Now I’d like to discuss NEBIDO. We are two months away from our June 27th PDUFA date, and so far, everything is progressing normally. Our conversations with the FDA have been retained and the Urology Division seems to be operating in a way that would indicate that they can complete their review on a timely manner. Obviously, we are aware of all the discussions in the press over the last few months regarding the challenges of the FDA, the ever-increasing number of delayed decisions and action letter delays.
I certainly can’t provide any guarantees as to the outcome of our NDA, but I can say that we are satisfied internally that our application is being addressed by the FDA in a professional and timely matter, and from what we know today can be acted on by the PDUFA data. Our NDA package is robust, and our clinical data shows that we have an effective drug. The data from the Phase III regimen we submitted to the FDA met all the pre-specified pharmacokinetic endpoints, while patients succeeded testosterone concentrations of 1,800 nanograms per deciliter and fewer than 8% of patients succeeded 1,500 nanograms per deciliter and 94% of all patients at steady state had testosterone levels within the normal range throughout the dosing interval. These are really excellent numbers.
We believe that our regimen, initial 750 milligram injection of NEBIDO followed by 750 milligram injection four weeks later and 750 milligram injection every 10 weeks thereafter provides the optimal approach to replacing testosterone in hypogonadal men. All of our market research indicates that a regimen of only five injections per year will be very attractive compared to the 26 injections or so required from current injectable products or the daily application ritual of popular products.
We are now moving full speed towards preparing what we hope will be a NEBIDO launch before the end of our fiscal year September. So, our goal is according to plan. Our sales reps who are currently co-promoting SANCTURA XR will transition to NEBIDO. And we will expand the sales force appropriately. We are actively analyzing sales force sizing and evaluating several options in regard to maximizing reach and product profitability, which include head count increases and co-promotion opportunities.
When we have nailed down our sizing analysis, we’ll communicate our plan publicly. We’ve conducted additional managed care research and advisory board meetings and we continue to be comfortable with our pricing assumptions of approximate parity pricing with the leading topical gels. Our patient and physician market research continues to be very positive. We remain confident that NEBIDO can capture significant market share and lead the way to corporate profitability.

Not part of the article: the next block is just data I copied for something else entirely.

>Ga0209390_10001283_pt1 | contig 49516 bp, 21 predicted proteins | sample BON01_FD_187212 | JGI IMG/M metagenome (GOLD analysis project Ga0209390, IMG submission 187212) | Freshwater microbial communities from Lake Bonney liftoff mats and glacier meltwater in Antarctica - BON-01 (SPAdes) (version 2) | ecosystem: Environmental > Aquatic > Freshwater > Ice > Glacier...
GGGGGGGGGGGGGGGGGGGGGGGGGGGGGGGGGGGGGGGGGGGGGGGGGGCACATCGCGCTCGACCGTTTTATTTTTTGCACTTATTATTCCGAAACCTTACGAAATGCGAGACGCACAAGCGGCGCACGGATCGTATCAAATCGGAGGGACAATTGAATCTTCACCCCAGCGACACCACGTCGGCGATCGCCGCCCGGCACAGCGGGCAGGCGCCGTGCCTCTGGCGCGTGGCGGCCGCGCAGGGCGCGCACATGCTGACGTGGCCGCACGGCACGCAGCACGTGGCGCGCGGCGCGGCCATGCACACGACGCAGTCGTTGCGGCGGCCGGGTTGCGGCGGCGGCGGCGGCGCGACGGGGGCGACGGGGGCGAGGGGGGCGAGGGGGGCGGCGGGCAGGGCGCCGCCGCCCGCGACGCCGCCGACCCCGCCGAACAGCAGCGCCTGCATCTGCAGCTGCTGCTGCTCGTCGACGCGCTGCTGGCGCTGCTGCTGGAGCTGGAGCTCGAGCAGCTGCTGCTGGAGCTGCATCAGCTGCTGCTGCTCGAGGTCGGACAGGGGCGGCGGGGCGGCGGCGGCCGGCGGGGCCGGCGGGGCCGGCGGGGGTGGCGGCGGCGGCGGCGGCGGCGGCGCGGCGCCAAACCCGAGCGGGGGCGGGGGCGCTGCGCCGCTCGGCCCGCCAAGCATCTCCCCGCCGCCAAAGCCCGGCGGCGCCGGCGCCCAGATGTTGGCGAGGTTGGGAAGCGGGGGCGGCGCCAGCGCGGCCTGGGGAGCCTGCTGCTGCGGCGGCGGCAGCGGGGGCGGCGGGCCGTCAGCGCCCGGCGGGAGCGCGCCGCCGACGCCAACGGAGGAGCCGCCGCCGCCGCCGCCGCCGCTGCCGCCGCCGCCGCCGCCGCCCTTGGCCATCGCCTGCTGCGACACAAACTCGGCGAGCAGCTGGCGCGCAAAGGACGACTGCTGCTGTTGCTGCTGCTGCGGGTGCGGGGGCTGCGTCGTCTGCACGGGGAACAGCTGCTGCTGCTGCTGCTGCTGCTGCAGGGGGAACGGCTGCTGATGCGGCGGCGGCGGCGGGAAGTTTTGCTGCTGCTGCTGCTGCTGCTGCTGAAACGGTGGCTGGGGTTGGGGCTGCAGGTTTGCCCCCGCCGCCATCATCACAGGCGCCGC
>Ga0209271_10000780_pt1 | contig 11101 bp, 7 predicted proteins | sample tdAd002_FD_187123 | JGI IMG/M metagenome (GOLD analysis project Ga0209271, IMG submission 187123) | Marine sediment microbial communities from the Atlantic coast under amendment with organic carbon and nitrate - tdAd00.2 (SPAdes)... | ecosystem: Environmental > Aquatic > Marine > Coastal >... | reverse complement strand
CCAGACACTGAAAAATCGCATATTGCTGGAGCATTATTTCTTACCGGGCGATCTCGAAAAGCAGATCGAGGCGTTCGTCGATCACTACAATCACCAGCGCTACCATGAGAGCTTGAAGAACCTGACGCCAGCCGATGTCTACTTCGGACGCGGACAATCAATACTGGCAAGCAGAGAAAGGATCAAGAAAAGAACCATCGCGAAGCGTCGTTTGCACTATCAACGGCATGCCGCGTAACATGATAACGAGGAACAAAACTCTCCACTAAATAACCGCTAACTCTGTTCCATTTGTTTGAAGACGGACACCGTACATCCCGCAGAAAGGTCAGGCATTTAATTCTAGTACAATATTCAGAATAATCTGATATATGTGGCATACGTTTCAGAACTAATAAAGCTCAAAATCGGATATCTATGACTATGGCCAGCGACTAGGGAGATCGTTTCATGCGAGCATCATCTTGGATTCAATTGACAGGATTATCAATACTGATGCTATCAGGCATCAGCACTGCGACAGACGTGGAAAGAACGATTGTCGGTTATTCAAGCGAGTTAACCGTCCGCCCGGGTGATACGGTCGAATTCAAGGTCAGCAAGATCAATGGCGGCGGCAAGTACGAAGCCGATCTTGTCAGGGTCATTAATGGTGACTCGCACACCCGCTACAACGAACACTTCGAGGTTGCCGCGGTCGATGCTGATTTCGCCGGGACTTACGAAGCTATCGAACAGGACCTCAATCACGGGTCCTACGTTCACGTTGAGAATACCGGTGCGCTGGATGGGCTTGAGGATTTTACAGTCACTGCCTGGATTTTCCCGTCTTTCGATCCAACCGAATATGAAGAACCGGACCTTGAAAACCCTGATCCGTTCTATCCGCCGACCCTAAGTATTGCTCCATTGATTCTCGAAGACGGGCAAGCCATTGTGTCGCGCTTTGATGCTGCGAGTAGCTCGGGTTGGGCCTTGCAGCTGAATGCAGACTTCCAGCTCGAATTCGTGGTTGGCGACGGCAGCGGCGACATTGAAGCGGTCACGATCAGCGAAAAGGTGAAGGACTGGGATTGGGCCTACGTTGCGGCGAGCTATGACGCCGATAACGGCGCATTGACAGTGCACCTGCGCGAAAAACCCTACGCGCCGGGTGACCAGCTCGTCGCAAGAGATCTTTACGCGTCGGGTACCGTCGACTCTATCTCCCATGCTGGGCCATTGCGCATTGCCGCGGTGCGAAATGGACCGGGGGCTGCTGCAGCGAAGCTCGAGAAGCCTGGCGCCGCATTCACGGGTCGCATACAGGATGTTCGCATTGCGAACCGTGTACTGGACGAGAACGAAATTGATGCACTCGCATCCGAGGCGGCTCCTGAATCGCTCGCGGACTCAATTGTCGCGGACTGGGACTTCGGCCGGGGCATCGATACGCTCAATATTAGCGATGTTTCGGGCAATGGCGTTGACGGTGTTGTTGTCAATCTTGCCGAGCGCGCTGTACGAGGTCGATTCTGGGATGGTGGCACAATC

The last subject I’d like to address today is my retirement announcement in early March. I’ve been at Indevus for 15 years, and have had discussions with the Board over time regarding succession planning and the timing of my retirement. The decision to announce my retirement six months in advance of my actual date enables the company to openly and publicly conduct a search for my successor. The specific timing is appropriate. I view the approval of NEBIDO as a fitting capstone to my career at Indevus. At that time, Indevus will be truly a commercially-focused enterprise and it’s a perfect time for the company to recruit an experienced and commercially-focused CEO.
As far as the search process is concerned, it’s progressing very well, and to-date, the Board has seen several well-qualified candidates. I expect the remainder of the fiscal year to be very busy for the company. And as we move into fiscal 2009 with an approval for NEBIDO, we will be on a very exciting path for the future. Operator at this point, we can move over to questions and answers.
Thank you. (Operator Instructions). Your first question comes from the line of Annabel Samimy of UBS. Please proceed.
Annabel Samimy - UBS
Hi. Thanks for taking my question, good quarter. Let me ask you on your market research that you’ve been conducting, have you gotten any feedback on whether physicians are; number one, these are generally comfortable with depot formulations; and number two, whether physicians in general are comfortable with a drug that you can’t necessarily titrate that well?
Well, yes, physicians are very comfortable with depot formulations because the current shorter-acting testosterone therapies that are used by about 40% of all men with hypogonadism are in fact depot formulations. They just don’t have the same long-term pharmacokinetic payout that NEBIDO does. So, this is already a quite accepted therapy. And we’ve done extensive work around physician attitudes about using a ten-week depot injection and there is a high degree of comfort with all the standard and appropriate monitoring, that patients can be safely and effectively treated with intermittent depot injections.
Thank you. Your next question comes from the line of Matt Renna of Soleil. Please proceed.
Matt Renna - Soleil
Good morning, guys. Thanks for taking the questions. I was hoping you could give a little bit of color surrounding you pre-marketing activities for NEBIDO?